An "extreme" prosecution?

The offence in the infamous “Tiger porn” case is being used again

A man is currently being prosecuted at Kingston Crown Court for possessing images of consensual adult sexual acts. The case has been brought by the Crown Prosecution Service under the notorious section 63 of the Criminal Justice and Immigration Act 2008 which prohibits “extreme pornography”. Myles Jackman, the defence solicitor, has blogged about the case and is also tweeting from Court.

As this is a live trial before a jury there are limits to what can be published about the prosecution and, quite rightly, it is for the jury to determine guilt or innocence on the basis of the evidence and submissions put before them. 

However, it is in the public interest to consider the merits of the law itself, whatever is decided in this particular case.  The “extreme pornography” offence is perhaps the most illiberal piece of legislation ever enacted by Parliament.  It was promoted by a Labour government with the support of the then Conservative opposition. 

Under the “extreme pornography” offence it is a crime to possess an image which is both “pornographic” (defined as of being of “a nature that it must reasonably be assumed to have been produced solely or principally for the purpose of sexual arousal”) and “extreme”.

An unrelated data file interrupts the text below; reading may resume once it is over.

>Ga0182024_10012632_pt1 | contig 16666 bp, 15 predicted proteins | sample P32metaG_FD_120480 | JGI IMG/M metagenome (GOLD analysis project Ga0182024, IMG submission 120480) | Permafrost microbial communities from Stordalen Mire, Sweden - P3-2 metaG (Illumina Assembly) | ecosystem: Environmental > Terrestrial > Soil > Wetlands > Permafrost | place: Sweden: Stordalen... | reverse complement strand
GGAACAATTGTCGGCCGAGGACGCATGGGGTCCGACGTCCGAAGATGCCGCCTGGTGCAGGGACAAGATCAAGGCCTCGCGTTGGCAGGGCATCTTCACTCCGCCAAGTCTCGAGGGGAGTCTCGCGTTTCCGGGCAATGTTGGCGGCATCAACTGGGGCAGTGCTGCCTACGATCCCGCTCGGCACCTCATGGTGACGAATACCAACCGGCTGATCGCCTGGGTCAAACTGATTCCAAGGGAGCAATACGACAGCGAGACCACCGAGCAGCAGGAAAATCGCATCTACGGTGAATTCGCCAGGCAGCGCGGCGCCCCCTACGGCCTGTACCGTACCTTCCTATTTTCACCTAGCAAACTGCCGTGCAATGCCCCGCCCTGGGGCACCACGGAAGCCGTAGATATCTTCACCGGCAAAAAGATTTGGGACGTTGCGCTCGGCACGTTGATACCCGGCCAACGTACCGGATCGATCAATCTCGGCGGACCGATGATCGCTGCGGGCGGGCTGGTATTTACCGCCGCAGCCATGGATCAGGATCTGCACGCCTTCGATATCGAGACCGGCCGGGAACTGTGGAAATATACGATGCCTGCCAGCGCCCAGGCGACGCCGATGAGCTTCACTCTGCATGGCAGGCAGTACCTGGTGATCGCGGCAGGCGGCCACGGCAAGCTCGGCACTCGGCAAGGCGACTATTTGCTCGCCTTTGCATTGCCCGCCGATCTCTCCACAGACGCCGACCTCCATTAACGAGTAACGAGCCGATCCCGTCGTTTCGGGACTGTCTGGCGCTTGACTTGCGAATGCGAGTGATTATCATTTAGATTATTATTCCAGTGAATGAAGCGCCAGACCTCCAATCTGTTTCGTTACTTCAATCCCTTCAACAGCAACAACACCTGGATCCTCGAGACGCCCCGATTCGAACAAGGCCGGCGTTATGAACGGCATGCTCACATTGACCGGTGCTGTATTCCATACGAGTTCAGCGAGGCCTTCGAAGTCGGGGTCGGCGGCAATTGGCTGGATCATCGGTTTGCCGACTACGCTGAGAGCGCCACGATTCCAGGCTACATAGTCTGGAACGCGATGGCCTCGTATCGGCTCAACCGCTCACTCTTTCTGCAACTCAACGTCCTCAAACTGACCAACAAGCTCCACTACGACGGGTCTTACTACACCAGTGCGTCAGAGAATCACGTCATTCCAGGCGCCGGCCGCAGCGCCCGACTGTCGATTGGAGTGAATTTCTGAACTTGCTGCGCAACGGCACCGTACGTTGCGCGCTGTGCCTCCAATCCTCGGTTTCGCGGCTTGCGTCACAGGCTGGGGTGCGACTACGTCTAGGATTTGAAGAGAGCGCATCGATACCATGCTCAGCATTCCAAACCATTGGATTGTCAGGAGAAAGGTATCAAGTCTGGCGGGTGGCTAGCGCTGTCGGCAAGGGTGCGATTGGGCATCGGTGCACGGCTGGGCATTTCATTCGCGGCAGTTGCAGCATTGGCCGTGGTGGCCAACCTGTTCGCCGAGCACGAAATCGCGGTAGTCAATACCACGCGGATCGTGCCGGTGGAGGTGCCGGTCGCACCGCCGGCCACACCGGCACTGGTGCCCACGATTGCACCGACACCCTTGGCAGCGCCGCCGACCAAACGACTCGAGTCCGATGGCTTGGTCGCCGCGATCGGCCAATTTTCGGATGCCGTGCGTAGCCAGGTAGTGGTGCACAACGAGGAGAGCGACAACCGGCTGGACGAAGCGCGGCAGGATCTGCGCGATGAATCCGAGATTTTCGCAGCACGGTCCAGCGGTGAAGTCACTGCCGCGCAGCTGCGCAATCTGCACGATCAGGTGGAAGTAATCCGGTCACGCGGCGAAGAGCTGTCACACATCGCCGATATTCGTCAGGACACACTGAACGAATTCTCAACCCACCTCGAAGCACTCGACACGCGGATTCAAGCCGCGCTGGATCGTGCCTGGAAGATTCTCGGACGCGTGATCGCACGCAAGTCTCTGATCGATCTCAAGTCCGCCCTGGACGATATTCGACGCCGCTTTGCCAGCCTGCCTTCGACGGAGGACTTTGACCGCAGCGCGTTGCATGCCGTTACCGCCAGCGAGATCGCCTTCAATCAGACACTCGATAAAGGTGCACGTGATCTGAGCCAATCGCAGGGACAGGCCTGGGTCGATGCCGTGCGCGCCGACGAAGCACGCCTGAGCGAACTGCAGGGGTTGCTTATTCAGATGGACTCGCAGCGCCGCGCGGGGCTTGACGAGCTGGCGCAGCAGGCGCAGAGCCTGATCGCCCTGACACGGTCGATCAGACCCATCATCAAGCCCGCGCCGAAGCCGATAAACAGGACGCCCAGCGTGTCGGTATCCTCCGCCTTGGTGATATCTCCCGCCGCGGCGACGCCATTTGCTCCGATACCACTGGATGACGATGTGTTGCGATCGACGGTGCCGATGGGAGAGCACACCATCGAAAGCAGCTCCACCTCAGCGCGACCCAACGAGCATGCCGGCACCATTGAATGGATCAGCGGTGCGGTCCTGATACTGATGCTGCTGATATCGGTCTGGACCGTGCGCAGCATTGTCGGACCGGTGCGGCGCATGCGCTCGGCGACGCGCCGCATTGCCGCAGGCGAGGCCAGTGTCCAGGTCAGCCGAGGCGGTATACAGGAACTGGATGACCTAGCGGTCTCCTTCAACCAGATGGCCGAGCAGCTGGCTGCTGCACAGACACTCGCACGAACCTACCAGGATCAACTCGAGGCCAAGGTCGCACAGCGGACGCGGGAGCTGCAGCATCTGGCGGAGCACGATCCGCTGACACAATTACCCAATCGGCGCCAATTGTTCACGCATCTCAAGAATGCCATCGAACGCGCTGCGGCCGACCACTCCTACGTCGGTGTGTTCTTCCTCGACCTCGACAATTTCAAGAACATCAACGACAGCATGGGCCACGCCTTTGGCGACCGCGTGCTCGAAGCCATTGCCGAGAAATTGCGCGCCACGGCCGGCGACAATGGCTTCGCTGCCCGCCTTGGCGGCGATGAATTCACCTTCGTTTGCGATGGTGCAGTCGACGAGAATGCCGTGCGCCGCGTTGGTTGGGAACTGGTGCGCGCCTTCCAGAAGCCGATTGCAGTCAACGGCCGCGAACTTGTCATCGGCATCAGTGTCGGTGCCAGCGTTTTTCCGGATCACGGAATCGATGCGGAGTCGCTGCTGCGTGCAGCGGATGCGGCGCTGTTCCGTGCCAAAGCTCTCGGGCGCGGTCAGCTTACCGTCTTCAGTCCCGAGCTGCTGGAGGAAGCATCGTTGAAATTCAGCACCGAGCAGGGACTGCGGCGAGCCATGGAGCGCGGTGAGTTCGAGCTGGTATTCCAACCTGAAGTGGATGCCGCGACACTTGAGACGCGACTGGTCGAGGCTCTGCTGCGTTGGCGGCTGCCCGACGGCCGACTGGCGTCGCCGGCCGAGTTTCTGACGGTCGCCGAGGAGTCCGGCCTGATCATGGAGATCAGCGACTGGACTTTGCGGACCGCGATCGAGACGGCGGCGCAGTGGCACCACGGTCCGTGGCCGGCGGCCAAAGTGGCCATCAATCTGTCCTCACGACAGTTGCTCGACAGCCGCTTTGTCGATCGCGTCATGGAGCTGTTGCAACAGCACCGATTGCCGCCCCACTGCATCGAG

To be an "extreme" pornographic image the material has to be “grossly offensive, disgusting or otherwise of an obscene character” (though it is not clear what “grossly offensive” and “disgusting” add to the requirement of “obscene character”) and also depict an act which falls into one of four categories:

(a) an act which threatens a person's life,

(b) an act which results, or is likely to result, in serious injury to a person's anus, breasts or genitals,

(c) an act which involves sexual interference with a human corpse, or

(d) a person performing an act of intercourse or oral sex with an animal (whether dead or alive).

The Act also provides that a reasonable person looking at the image would need to think that any such person or animal was real.

But people’s preferences are varied, and there are a number of sexual practices – perfectly legal in themselves – which can fall into these categories.  In particular, acts which result, or is likely to result, in serious injury to a person's anus, breasts or genitals can apply to many forms of BDSM as well as fisting.

The Act provides only limited defences, all of which are for the defendant to prove.  It is a defence for the image to be from a classified film (a defence which implicitly acknowledges that the portrayal of such actions can be on general release).  It also a defence in general terms if the images are held for innocent reasons, as long as they are possessed no longer than necessary.  And it is also a defence to have been a consenting participant in the image (unless an animal was seemingly involved).  However, the photographer or other image-maker themselves have no defence, nor does any non-participant possessing an image for private enjoyment.